Our Comment Letter on Fund Director Guidance, Part 1


The deadline for comments on the SEC’s proposed guidance to mutual fund directors on brokerage commissions is October 1, 2008.   Here is the first part of our (draft) comment letter to the SEC on the topic.  The proposed guidance can be found at http://www.sec.gov/rules/proposed/2008/34-58264fr.pdf.   Part 1 of our comment letter:

October 1, 2008

Ms. Florence Harmon

Acting Secretary

U.S. Securities and Exchange Commission

100 F Street, N.E.

Washington, D.C. 20549-1090

Re: Commission Guidance Regarding the Duties and Responsibilities of Investment

Company Boards of Directors with Respect to Investment Adviser Portfolio Trading Practices [File No. S7-22-08]


Dear Ms. Harmon,

Integrity Research[1] supports the provision of additional guidance to directors of registered investment companies, particularly on the subject of brokerage commissions where there remains significant confusion.  We believe that this guidance should be accompanied by new disclosure requirements concerning the use of client commissions to investment company shareholders and investment advisory clients.

The proposed guidance provides useful clarification on a complex topic, namely ‘soft dollars’.  Given the rise of low-cost electronic trading and the increasing adoption of broker voting and client commission arrangements, there is increasing transparency on the cost of execution, the implicit costs of research, and the overall spending on research.  Guidance is therefore timely.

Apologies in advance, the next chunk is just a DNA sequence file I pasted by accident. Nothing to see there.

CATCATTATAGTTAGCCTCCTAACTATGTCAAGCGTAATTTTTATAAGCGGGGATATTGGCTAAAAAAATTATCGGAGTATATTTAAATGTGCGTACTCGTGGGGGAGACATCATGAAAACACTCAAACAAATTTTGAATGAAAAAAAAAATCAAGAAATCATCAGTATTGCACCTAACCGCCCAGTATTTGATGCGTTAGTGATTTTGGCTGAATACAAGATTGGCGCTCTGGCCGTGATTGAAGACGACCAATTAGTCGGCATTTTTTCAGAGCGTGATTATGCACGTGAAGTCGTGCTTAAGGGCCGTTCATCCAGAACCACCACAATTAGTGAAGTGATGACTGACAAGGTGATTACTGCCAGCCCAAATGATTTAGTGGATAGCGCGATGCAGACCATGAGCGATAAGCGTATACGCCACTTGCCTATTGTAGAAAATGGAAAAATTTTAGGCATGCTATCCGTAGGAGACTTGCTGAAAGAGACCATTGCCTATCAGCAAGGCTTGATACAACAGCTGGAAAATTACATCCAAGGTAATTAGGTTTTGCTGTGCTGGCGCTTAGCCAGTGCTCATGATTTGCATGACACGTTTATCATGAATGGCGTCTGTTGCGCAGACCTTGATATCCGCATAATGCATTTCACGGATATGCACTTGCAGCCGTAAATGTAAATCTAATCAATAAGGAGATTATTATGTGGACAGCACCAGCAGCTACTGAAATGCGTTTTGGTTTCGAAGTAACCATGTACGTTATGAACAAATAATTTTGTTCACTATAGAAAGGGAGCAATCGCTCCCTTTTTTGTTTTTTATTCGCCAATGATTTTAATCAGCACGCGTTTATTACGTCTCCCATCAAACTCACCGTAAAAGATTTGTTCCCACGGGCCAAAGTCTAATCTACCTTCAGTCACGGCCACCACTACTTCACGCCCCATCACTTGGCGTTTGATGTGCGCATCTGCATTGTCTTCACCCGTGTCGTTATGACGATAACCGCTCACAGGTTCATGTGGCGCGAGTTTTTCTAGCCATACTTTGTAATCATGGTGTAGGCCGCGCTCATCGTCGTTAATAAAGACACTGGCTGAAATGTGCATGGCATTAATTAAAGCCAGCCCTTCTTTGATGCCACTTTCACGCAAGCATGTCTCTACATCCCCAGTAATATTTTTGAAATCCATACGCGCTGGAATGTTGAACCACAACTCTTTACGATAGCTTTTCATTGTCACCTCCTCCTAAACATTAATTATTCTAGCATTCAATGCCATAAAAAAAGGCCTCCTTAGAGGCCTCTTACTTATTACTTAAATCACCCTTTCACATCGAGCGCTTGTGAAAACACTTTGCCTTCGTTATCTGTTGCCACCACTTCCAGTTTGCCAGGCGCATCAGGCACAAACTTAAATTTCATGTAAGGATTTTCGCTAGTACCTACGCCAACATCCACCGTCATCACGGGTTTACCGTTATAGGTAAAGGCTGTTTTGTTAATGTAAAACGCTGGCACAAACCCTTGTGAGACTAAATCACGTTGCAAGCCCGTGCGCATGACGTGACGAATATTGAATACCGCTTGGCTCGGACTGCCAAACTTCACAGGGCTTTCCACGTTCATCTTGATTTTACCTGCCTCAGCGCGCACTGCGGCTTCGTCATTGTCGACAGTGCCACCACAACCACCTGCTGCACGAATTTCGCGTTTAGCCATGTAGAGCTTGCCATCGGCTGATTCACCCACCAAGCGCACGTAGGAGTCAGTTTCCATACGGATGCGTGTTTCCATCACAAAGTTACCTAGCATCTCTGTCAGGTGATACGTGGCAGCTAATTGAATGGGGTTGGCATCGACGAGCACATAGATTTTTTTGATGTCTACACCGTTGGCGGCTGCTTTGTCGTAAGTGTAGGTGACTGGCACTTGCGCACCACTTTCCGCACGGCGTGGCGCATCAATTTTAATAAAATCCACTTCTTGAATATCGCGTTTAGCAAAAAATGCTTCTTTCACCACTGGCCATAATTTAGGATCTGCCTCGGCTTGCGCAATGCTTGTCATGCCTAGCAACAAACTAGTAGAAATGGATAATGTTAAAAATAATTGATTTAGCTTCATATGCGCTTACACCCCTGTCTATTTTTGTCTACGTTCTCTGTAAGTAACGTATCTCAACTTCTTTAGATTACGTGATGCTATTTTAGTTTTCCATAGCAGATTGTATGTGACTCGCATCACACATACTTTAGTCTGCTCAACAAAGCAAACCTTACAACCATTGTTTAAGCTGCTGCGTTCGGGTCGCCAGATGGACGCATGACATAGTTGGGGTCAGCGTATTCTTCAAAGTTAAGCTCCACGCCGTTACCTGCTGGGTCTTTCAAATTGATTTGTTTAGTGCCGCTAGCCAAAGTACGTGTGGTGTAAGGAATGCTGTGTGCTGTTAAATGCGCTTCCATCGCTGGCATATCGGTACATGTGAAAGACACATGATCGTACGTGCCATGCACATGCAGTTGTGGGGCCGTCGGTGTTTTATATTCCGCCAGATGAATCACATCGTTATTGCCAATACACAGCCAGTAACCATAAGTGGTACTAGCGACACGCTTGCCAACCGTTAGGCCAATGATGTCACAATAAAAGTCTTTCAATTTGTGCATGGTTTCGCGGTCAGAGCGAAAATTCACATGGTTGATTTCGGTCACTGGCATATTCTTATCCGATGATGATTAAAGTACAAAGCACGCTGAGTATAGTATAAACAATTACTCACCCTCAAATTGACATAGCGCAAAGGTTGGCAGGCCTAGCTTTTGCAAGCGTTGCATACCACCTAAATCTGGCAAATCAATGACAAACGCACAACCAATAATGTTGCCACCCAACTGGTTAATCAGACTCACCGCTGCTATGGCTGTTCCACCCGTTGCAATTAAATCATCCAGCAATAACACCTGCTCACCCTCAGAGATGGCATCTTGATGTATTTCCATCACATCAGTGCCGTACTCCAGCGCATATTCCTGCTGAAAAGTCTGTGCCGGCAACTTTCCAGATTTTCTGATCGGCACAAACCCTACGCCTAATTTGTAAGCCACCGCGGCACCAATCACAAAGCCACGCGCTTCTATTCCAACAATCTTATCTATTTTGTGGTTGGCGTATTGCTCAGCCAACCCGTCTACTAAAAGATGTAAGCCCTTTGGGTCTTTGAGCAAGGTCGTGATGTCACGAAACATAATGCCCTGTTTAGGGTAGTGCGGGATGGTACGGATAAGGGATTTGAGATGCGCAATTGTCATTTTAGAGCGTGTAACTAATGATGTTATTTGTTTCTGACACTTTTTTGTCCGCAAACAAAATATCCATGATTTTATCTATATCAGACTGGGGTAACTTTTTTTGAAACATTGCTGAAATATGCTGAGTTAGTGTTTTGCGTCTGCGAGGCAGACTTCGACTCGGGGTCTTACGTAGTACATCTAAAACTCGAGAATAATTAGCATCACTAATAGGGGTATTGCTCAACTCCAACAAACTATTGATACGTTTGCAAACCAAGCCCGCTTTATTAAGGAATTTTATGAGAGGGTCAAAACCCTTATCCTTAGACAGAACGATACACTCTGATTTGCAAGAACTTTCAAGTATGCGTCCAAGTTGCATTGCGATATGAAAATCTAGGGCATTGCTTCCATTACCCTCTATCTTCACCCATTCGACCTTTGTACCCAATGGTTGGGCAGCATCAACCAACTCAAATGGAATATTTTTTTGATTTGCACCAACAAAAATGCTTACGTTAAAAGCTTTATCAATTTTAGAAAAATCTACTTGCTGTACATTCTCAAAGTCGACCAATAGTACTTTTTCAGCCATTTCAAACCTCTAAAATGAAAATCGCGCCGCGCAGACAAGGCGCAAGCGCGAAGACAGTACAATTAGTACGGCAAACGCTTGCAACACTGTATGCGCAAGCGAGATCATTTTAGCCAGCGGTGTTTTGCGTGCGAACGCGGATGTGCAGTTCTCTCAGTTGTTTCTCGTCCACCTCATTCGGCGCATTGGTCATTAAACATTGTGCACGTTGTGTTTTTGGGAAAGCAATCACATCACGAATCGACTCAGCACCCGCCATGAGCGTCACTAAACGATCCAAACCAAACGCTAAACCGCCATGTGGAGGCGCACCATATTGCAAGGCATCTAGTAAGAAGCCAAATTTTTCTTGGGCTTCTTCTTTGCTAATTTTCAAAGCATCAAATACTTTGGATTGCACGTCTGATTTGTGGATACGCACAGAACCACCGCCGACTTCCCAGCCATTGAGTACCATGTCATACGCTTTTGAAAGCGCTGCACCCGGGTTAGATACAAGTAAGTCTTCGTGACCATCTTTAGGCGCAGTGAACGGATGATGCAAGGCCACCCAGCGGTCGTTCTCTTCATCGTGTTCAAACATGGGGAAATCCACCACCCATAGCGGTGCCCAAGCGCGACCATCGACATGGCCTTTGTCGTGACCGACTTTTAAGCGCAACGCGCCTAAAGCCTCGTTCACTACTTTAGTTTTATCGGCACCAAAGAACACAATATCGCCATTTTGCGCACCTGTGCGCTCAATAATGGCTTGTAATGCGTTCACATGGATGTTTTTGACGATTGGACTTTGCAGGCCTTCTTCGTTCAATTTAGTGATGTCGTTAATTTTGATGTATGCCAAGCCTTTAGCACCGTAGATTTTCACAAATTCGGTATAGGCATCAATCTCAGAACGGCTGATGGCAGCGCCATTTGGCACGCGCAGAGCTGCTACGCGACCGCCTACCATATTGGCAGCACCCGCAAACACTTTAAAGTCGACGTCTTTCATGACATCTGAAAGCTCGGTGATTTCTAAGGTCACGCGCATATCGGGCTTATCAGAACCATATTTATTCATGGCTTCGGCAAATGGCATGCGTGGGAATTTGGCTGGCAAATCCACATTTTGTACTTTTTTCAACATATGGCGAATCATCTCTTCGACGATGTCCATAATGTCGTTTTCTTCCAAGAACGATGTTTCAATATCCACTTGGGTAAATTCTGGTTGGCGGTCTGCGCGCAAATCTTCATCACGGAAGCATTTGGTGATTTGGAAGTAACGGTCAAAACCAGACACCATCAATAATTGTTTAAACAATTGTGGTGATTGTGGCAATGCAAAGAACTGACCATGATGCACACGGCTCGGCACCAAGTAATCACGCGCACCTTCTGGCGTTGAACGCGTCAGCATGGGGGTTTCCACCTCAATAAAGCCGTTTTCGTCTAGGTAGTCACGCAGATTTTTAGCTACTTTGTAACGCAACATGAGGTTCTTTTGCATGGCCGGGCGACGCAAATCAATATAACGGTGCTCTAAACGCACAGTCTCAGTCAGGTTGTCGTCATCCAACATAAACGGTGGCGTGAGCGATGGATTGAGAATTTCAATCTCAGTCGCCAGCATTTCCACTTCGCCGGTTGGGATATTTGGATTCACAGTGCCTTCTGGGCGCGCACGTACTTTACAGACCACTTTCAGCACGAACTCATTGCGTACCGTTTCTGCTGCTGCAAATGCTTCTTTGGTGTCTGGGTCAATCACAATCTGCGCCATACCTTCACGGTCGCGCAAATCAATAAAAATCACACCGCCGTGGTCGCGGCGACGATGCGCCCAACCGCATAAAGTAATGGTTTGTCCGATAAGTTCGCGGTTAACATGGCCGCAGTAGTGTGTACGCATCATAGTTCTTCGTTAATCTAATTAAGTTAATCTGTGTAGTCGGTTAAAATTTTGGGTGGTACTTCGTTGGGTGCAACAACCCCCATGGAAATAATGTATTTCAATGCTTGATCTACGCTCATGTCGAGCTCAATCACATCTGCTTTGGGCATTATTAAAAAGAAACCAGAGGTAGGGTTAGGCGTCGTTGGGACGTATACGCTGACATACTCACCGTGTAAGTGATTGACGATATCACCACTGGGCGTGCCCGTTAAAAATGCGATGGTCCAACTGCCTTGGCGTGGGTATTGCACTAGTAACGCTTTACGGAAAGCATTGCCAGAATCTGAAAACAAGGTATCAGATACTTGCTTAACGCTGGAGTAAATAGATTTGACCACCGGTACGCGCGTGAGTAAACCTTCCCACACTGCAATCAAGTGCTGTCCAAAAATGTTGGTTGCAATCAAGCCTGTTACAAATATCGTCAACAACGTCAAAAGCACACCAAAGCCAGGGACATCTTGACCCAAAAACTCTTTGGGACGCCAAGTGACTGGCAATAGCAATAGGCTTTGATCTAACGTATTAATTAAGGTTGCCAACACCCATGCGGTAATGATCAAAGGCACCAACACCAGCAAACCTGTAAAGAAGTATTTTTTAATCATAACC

We also commend the Commission’s clarification that soft dollar spending includes spending on proprietary research.  It is surprising to us how little understanding there is of this fact, despite the Commission’s clarification of this in its soft dollar guidance issued in July 2006.

While we believe that the proposed guidance to directors is worthwhile, we do not believe it goes far enough.  The market for investment research is dysfunctional, primarily because of distortions created by bundled research commissions.  Portfolio managers complain of a glut of investment research.  There is a simple explanation for this:  bundled commissions provide a subsidy for research which has resulted in overcapacity.

As the regulator for both the brokerage industry and the mutual fund industry, the SEC has the ability, and we argue the obligation, to require more transparency in the payment of research commissions.  At a minimum, this should include regular disclosure of the amounts of commissions paid, both in aggregate and by broker.  Investment clients should also receive accounting of how their brokerage commissions are being spent.